It’s further evidence that driverless vehicles will be developed inside controlled, public environments before becoming a common sight on open roads.
Perhaps having noted the kind of battles some self-driving car outfits have had in getting their technology onto state roads, driverless vehicle firm Voyager opted for a more creative solution: Test the cars in a retirement community.
The new firm, spun out of online learning company Udacity earlier this year, has deployed its first self-driving taxi service at The Villages, a gated community with around 4,000 elderly residents in San Jose, California, the NY Times reports.
It’s a smart move that allows Voyage’s growing team of engineers — some ex-Google and Apple — to test their technology in a controlled environment where life moves at a fairly steady and predictable pace, save for the occasional golf cart speeding by. And of course, this particular demographic will benefit hugely from the technology, as losing the ability to drive due to age drastically reduces an elderly person’s independence, affecting their ability to stay active, go places, and meet friends.
Voyage is testing its kit with two modified Ford Fusions on 15 miles of road with a 25 mph speed limit, the NY Times said. While testing on the open roads can mean having to jump through lots of regulatory hoops, The Villages’ private location means there have been fewer obstacles for Voyage to navigate in bringing its technology onto the streets.
An increasing number of companies are opting to try out their driverless kit in controlled environments on specific routes, rather than out on regular roads that are busier and faster, and present more hazards. French firm Navya, for example, is about to start testing autonomous shuttles within the grounds of the University of Michigan, while Apple may start testing its own self-driving tech with shuttles ferrying its workers between buildings.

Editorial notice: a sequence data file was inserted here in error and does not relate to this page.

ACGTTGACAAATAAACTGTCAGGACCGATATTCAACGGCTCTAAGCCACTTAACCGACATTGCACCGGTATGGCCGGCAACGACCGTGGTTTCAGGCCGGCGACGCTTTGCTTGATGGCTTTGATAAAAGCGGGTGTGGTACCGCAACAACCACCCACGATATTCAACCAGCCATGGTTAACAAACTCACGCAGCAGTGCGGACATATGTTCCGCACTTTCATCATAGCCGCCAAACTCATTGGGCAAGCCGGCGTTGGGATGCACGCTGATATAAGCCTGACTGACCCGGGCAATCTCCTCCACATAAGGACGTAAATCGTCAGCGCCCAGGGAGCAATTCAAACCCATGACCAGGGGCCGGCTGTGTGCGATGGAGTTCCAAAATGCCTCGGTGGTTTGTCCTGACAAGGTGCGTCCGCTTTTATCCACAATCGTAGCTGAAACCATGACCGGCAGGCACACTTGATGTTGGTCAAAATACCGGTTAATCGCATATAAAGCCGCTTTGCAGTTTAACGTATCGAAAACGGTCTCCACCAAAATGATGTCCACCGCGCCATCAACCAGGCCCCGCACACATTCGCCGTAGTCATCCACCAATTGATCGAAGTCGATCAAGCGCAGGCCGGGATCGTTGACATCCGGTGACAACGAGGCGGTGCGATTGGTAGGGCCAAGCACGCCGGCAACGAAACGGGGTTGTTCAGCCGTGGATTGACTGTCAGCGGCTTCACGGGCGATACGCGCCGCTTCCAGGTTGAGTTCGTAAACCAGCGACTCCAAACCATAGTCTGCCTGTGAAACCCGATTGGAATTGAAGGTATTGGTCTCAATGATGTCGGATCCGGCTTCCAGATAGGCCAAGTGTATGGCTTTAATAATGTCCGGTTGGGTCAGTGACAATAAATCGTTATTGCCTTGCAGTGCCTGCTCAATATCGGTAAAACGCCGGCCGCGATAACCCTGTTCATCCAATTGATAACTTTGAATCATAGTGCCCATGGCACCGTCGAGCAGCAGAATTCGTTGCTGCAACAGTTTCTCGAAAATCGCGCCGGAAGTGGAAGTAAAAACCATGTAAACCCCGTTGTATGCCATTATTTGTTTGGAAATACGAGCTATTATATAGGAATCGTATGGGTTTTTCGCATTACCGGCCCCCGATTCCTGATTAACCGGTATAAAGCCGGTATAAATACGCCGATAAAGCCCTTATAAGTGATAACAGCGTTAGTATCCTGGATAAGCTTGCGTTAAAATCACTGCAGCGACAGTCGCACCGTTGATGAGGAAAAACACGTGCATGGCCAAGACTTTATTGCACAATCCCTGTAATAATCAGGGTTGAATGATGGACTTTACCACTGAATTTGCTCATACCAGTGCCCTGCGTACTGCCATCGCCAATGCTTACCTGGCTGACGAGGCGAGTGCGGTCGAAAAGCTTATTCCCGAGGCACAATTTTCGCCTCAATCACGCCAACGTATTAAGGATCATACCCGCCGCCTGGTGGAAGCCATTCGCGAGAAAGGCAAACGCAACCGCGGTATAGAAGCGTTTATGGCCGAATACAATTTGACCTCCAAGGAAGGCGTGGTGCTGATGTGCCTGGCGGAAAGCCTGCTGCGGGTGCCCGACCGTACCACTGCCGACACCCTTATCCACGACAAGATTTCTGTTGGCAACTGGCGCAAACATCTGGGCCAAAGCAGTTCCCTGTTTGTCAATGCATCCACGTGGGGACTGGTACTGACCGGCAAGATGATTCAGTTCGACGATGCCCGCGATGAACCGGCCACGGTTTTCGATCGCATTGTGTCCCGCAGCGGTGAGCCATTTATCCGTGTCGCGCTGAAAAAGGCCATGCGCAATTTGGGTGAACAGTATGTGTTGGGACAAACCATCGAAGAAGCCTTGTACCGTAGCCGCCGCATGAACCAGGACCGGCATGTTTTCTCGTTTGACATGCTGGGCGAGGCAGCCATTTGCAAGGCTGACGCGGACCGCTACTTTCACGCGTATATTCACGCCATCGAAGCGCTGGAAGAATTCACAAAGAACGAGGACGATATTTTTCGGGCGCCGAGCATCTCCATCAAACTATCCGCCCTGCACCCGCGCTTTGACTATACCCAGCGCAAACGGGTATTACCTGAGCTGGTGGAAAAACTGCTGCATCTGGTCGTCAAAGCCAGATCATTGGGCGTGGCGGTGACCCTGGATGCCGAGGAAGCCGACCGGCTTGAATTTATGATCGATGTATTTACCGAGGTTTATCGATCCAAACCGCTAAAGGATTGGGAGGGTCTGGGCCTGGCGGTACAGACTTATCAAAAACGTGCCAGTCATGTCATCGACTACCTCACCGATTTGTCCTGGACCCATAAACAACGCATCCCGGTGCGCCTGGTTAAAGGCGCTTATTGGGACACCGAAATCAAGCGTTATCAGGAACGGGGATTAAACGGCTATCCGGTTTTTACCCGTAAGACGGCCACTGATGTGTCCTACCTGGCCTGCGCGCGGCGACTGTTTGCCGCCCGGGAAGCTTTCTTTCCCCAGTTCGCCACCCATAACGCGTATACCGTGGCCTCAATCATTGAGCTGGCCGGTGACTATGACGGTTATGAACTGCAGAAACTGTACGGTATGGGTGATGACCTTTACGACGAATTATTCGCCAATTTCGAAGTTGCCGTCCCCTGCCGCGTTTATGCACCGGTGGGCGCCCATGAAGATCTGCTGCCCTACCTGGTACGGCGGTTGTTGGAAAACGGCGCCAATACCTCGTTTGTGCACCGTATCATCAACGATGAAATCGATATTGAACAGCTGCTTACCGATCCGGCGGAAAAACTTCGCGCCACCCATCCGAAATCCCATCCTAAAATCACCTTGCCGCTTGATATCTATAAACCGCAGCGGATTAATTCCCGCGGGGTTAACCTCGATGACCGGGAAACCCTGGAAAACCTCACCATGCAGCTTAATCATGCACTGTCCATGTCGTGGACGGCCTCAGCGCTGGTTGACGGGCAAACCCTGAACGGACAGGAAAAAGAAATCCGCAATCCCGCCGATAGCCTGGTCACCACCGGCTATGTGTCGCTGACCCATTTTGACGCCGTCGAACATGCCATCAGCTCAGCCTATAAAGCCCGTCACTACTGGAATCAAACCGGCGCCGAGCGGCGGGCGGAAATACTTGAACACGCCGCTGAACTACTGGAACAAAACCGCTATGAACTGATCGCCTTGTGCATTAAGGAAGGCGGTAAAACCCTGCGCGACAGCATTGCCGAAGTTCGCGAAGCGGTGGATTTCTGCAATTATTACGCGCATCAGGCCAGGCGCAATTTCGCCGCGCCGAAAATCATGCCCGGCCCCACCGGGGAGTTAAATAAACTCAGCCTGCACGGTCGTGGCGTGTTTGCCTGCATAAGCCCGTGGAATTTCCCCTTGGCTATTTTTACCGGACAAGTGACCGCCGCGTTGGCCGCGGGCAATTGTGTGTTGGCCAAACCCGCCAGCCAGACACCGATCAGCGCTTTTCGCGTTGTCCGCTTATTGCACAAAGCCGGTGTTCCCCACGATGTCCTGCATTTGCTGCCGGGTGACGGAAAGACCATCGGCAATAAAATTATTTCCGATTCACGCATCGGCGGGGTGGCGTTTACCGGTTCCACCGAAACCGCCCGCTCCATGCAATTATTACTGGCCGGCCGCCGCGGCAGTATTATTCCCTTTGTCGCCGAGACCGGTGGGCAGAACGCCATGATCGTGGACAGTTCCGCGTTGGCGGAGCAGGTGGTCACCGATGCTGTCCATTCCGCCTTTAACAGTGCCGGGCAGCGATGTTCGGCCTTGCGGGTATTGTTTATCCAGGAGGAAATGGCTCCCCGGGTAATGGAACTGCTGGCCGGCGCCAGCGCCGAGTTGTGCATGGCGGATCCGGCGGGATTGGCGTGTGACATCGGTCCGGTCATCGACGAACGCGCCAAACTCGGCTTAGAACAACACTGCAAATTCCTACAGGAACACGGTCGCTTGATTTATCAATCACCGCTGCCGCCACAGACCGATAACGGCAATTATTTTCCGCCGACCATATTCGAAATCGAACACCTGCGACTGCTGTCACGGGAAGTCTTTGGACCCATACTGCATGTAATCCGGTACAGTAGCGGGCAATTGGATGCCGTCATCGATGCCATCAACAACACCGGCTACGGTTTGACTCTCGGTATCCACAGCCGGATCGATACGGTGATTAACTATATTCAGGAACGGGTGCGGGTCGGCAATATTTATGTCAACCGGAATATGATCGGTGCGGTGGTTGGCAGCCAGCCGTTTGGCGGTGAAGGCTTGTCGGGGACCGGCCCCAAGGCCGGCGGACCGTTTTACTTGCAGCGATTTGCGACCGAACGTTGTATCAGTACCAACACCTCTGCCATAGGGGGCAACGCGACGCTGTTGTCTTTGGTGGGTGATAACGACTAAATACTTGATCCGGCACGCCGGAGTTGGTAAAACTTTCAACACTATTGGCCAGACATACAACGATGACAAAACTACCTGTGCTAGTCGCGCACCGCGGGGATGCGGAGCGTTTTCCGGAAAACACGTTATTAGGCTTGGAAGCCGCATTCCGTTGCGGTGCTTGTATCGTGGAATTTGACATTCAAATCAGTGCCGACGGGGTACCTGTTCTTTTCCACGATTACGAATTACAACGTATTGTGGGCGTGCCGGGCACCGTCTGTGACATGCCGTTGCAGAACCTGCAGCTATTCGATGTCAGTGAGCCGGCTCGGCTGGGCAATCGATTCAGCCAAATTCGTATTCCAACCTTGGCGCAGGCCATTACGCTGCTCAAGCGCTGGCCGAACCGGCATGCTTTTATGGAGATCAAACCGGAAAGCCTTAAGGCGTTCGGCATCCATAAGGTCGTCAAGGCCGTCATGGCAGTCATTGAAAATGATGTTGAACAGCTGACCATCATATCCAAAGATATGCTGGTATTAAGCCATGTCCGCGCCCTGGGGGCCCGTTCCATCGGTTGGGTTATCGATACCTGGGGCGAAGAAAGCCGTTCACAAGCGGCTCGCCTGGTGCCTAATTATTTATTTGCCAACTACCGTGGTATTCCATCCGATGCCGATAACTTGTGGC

Voyage considers the San Jose retirement community the perfect spot to test its technology, with its “numerous intersections, crosswalks, lanes, roundabouts, construction, pedestrians, U-turns, one-way streets, animals, cars, and much more,” writes Oliver Cameron, the company’s CEO. “By deploying in such a complex community and driving many miles within it each day, we are rapidly learning and iterating on our self-driving car.”
And while Voyage‘s self-driving tech may be honed in smaller locations like The Villages, the ambitious company promises “it won’t be long until we connect the ultimate community: cities.”
For now, though, its modified Fusions will continue to tootle around the San Jose retirement community, helping the residents get safely from A to B. Surveys have suggested many people are still wary of self-driving technology, but the The Villages’ seniors are, it seems, delighted with it. “Autonomous shuttles” was one of the top responses in a recent survey about desired amenities for the community, while some of the elderly folks have even been asking how they can invest in the company.
Published at Thu, 05 Oct 2017 08:00:15 +0000